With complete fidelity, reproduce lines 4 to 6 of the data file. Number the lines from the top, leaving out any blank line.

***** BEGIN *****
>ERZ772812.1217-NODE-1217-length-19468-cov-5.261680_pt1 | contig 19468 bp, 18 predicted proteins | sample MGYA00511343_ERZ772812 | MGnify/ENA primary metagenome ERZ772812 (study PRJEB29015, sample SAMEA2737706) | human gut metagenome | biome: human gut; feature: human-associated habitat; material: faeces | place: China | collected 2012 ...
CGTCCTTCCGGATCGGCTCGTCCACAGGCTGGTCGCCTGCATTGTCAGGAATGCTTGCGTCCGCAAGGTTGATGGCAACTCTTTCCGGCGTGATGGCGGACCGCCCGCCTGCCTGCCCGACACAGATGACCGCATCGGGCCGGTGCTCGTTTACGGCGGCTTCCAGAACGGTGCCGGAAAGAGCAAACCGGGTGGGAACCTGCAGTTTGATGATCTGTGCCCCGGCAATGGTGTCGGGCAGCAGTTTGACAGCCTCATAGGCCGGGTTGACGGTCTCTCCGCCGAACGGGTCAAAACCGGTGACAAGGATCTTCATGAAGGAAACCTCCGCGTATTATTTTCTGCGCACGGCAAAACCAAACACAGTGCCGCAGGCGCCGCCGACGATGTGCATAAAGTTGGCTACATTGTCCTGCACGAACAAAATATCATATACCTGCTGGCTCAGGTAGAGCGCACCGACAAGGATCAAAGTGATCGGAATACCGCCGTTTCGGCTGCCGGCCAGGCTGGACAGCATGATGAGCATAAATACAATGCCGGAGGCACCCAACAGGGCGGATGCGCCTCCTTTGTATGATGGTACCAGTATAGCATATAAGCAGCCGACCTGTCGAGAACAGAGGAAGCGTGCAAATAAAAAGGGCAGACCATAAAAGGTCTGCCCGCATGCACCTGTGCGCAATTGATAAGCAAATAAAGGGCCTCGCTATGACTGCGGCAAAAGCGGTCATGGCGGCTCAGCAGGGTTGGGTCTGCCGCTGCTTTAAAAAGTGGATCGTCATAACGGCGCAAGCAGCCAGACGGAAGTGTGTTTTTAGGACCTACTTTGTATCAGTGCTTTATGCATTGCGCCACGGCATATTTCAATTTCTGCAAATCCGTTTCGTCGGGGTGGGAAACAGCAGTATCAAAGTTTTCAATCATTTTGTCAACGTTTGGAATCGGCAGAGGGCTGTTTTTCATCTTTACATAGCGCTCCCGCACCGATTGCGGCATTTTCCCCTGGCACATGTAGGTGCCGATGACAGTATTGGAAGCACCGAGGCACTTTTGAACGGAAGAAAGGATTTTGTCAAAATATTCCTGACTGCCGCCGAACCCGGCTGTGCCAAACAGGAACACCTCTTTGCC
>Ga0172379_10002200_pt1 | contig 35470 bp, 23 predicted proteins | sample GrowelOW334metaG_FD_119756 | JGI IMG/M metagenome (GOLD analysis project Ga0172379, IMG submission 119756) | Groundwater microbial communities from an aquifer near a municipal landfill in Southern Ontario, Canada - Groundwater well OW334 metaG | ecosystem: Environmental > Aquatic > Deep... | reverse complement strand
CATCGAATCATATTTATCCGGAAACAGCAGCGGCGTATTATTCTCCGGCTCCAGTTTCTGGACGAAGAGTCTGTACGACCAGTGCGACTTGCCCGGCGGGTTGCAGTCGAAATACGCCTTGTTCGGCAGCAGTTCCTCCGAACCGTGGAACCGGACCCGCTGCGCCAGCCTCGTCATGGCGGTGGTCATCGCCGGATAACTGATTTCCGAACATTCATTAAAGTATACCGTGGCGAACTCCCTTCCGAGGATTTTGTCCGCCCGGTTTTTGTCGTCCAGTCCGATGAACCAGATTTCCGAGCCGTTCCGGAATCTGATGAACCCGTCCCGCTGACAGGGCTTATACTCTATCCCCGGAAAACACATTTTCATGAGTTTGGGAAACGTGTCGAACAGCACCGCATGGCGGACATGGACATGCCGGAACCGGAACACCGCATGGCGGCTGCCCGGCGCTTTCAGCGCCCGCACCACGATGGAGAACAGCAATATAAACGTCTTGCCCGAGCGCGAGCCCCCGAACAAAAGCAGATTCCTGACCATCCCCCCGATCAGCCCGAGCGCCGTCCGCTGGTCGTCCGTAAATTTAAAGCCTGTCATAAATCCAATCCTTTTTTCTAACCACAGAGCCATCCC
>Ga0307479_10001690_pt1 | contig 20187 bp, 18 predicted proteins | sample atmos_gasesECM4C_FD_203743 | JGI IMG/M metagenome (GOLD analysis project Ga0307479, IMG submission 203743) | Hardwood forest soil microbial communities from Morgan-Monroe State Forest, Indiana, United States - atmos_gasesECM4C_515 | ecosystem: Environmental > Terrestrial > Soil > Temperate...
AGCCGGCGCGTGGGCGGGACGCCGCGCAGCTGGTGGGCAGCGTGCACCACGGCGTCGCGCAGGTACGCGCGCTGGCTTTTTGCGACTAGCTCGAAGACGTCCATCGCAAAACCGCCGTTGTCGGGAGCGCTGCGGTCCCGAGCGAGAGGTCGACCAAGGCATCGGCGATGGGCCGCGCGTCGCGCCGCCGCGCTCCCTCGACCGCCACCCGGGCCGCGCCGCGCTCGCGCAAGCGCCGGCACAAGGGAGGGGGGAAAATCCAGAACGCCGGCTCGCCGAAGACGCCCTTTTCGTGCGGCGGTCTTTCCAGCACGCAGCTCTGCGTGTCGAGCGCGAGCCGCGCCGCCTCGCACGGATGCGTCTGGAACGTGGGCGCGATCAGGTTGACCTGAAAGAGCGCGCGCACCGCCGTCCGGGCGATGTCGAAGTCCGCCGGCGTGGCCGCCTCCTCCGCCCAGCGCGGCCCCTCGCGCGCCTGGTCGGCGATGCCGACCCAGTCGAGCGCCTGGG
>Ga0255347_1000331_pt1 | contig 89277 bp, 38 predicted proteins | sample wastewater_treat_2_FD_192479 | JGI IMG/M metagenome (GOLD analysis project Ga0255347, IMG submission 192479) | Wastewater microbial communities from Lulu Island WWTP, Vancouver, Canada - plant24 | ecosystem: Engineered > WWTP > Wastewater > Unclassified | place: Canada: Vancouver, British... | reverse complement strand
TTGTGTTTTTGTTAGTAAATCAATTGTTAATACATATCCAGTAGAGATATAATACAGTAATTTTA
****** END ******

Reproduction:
CATCGAATCATATTTATCCGGAAACAGCAGCGGCGTATTATTCTCCGGCTCCAGTTTCTGGACGAAGAGTCTGTACGACCAGTGCGACTTGCCCGGCGGGTTGCAGTCGAAATACGCCTTGTTCGGCAGCAGTTCCTCCGAACCGTGGAACCGGACCCGCTGCGCCAGCCTCGTCATGGCGGTGGTCATCGCCGGATAACTGATTTCCGAACATTCATTAAAGTATACCGTGGCGAACTCCCTTCCGAGGATTTTGTCCGCCCGGTTTTTGTCGTCCAGTCCGATGAACCAGATTTCCGAGCCGTTCCGGAATCTGATGAACCCGTCCCGCTGACAGGGCTTATACTCTATCCCCGGAAAACACATTTTCATGAGTTTGGGAAACGTGTCGAACAGCACCGCATGGCGGACATGGACATGCCGGAACCGGAACACCGCATGGCGGCTGCCCGGCGCTTTCAGCGCCCGCACCACGATGGAGAACAGCAATATAAACGTCTTGCCCGAGCGCGAGCCCCCGAACAAAAGCAGATTCCTGACCATCCCCCCGATCAGCCCGAGCGCCGTCCGCTGGTCGTCCGTAAATTTAAAGCCTGTCATAAATCCAATCCTTTTTTCTAACCACAGAGCCATCCC
>Ga0307479_10001690_pt1 | contig 20187 bp, 18 predicted proteins | sample atmos_gasesECM4C_FD_203743 | JGI IMG/M metagenome (GOLD analysis project Ga0307479, IMG submission 203743) | Hardwood forest soil microbial communities from Morgan-Monroe State Forest, Indiana, United States - atmos_gasesECM4C_515 | ecosystem: Environmental > Terrestrial > Soil > Temperate...
AGCCGGCGCGTGGGCGGGACGCCGCGCAGCTGGTGGGCAGCGTGCACCACGGCGTCGCGCAGGTACGCGCGCTGGCTTTTTGCGACTAGCTCGAAGACGTCCATCGCAAAACCGCCGTTGTCGGGAGCGCTGCGGTCCCGAGCGAGAGGTCGACCAAGGCATCGGCGATGGGCCGCGCGTCGCGCCGCCGCGCTCCCTCGACCGCCACCCGGGCCGCGCCGCGCTCGCGCAAGCGCCGGCACAAGGGAGGGGGGAAAATCCAGAACGCCGGCTCGCCGAAGACGCCCTTTTCGTGCGGCGGTCTTTCCAGCACGCAGCTCTGCGTGTCGAGCGCGAGCCGCGCCGCCTCGCACGGATGCGTCTGGAACGTGGGCGCGATCAGGTTGACCTGAAAGAGCGCGCGCACCGCCGTCCGGGCGATGTCGAAGTCCGCCGGCGTGGCCGCCTCCTCCGCCCAGCGCGGCCCCTCGCGCGCCTGGTCGGCGATGCCGACCCAGTCGAGCGCCTGGG